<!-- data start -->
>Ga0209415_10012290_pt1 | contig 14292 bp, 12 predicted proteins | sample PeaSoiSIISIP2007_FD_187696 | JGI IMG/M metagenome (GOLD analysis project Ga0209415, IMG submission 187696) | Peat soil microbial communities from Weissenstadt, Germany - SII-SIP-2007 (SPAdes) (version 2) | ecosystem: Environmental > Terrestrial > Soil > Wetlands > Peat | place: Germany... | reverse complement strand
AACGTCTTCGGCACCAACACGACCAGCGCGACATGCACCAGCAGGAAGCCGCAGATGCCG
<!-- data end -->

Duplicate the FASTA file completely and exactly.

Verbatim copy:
>Ga0209415_10012290_pt1 | contig 14292 bp, 12 predicted proteins | sample PeaSoiSIISIP2007_FD_187696 | JGI IMG/M metagenome (GOLD analysis project Ga0209415, IMG submission 187696) | Peat soil microbial communities from Weissenstadt, Germany - SII-SIP-2007 (SPAdes) (version 2) | ecosystem: Environmental > Terrestrial > Soil > Wetlands > Peat | place: Germany... | reverse complement strand
AACGTCTTCGGCACCAACACGACCAGCGCGACATGCACCAGCAGGAAGCCGCAGATGCCG